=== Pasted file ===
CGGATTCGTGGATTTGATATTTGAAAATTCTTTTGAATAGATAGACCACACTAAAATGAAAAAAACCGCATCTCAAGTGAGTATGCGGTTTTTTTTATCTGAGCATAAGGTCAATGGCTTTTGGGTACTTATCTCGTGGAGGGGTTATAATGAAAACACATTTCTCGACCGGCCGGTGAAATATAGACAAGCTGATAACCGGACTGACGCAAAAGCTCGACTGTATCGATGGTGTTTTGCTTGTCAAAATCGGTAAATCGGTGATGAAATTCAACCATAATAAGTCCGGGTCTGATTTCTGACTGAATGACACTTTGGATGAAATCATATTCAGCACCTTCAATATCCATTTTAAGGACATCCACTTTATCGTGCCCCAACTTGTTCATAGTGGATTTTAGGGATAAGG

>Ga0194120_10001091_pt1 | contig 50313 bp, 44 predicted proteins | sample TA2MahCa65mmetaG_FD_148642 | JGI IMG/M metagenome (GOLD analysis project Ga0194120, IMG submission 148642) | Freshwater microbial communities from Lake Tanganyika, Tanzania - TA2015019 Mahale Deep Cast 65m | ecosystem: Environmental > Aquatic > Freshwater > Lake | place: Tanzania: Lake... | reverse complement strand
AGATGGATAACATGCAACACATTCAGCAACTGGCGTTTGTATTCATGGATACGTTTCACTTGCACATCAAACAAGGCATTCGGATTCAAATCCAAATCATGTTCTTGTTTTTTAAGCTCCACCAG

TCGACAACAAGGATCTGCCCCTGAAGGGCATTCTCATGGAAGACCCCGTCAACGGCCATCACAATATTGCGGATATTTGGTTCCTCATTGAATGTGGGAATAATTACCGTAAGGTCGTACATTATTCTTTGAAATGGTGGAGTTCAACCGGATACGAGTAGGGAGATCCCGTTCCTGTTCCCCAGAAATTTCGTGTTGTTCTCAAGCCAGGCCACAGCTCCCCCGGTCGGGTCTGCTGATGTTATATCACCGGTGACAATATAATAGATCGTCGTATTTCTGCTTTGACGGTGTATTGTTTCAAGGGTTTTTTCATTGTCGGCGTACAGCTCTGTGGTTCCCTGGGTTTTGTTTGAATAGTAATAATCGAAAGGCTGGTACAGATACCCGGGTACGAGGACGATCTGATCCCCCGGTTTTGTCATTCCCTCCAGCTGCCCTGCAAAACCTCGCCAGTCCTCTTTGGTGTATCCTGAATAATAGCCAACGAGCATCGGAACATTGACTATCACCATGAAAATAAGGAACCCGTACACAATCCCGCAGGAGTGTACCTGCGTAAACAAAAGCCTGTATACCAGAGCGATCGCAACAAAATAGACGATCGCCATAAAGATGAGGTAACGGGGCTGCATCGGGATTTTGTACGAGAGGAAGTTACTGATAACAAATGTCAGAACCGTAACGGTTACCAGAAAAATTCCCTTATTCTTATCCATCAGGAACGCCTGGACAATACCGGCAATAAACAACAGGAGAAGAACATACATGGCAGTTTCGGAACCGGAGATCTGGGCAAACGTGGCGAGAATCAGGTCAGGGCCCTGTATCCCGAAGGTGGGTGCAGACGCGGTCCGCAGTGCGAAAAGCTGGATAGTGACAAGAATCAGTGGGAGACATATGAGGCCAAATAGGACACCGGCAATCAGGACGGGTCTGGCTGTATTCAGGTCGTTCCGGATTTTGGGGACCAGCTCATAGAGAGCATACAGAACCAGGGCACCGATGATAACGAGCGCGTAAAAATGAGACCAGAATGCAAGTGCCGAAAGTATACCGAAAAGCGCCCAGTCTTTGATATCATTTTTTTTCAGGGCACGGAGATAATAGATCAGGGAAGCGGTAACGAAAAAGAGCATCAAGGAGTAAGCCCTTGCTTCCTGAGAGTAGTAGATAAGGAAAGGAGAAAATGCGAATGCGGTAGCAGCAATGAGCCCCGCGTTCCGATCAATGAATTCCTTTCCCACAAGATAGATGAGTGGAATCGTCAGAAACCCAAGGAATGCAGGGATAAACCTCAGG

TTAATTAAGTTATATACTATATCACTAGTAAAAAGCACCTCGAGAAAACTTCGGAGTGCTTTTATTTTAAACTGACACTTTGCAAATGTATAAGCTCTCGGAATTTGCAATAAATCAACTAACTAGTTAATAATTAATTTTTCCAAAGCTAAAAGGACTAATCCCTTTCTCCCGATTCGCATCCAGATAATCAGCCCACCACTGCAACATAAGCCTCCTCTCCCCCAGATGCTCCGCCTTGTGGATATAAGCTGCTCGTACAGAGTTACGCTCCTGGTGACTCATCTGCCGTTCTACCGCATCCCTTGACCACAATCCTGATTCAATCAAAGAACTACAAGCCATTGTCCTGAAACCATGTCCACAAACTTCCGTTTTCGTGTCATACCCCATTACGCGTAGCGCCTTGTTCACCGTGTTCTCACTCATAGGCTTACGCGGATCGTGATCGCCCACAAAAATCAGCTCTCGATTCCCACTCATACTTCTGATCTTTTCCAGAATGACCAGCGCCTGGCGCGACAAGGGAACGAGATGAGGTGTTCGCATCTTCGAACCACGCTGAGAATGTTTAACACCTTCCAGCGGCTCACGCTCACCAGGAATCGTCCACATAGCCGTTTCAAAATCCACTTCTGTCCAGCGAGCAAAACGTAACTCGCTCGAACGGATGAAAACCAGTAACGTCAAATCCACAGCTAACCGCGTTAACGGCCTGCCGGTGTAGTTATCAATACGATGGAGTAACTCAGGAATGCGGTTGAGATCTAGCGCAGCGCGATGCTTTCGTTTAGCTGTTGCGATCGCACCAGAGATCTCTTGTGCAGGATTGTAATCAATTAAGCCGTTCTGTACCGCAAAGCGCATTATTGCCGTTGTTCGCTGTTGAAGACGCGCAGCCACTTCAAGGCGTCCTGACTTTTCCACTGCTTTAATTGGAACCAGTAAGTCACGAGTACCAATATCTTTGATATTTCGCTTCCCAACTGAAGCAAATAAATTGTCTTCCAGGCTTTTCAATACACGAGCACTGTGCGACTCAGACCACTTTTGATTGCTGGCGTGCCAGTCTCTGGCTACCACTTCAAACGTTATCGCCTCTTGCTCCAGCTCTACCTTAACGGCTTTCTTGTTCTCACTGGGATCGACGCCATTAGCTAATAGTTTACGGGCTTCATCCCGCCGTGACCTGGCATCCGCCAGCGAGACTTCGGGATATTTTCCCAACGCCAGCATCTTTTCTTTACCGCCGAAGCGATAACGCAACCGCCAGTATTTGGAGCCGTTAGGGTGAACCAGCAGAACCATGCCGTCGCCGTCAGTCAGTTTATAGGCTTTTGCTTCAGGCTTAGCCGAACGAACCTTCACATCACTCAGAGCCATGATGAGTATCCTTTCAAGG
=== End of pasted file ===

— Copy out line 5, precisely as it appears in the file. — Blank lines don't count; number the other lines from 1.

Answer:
TTAATTAAGTTATATACTATATCACTAGTAAAAAGCACCTCGAGAAAACTTCGGAGTGCTTTTATTTTAAACTGACACTTTGCAAATGTATAAGCTCTCGGAATTTGCAATAAATCAACTAACTAGTTAATAATTAATTTTTCCAAAGCTAAAAGGACTAATCCCTTTCTCCCGATTCGCATCCAGATAATCAGCCCACCACTGCAACATAAGCCTCCTCTCCCCCAGATGCTCCGCCTTGTGGATATAAGCTGCTCGTACAGAGTTACGCTCCTGGTGACTCATCTGCCGTTCTACCGCATCCCTTGACCACAATCCTGATTCAATCAAAGAACTACAAGCCATTGTCCTGAAACCATGTCCACAAACTTCCGTTTTCGTGTCATACCCCATTACGCGTAGCGCCTTGTTCACCGTGTTCTCACTCATAGGCTTACGCGGATCGTGATCGCCCACAAAAATCAGCTCTCGATTCCCACTCATACTTCTGATCTTTTCCAGAATGACCAGCGCCTGGCGCGACAAGGGAACGAGATGAGGTGTTCGCATCTTCGAACCACGCTGAGAATGTTTAACACCTTCCAGCGGCTCACGCTCACCAGGAATCGTCCACATAGCCGTTTCAAAATCCACTTCTGTCCAGCGAGCAAAACGTAACTCGCTCGAACGGATGAAAACCAGTAACGTCAAATCCACAGCTAACCGCGTTAACGGCCTGCCGGTGTAGTTATCAATACGATGGAGTAACTCAGGAATGCGGTTGAGATCTAGCGCAGCGCGATGCTTTCGTTTAGCTGTTGCGATCGCACCAGAGATCTCTTGTGCAGGATTGTAATCAATTAAGCCGTTCTGTACCGCAAAGCGCATTATTGCCGTTGTTCGCTGTTGAAGACGCGCAGCCACTTCAAGGCGTCCTGACTTTTCCACTGCTTTAATTGGAACCAGTAAGTCACGAGTACCAATATCTTTGATATTTCGCTTCCCAACTGAAGCAAATAAATTGTCTTCCAGGCTTTTCAATACACGAGCACTGTGCGACTCAGACCACTTTTGATTGCTGGCGTGCCAGTCTCTGGCTACCACTTCAAACGTTATCGCCTCTTGCTCCAGCTCTACCTTAACGGCTTTCTTGTTCTCACTGGGATCGACGCCATTAGCTAATAGTTTACGGGCTTCATCCCGCCGTGACCTGGCATCCGCCAGCGAGACTTCGGGATATTTTCCCAACGCCAGCATCTTTTCTTTACCGCCGAAGCGATAACGCAACCGCCAGTATTTGGAGCCGTTAGGGTGAACCAGCAGAACCATGCCGTCGCCGTCAGTCAGTTTATAGGCTTTTGCTTCAGGCTTAGCCGAACGAACCTTCACATCACTCAGAGCCATGATGAGTATCCTTTCAAGG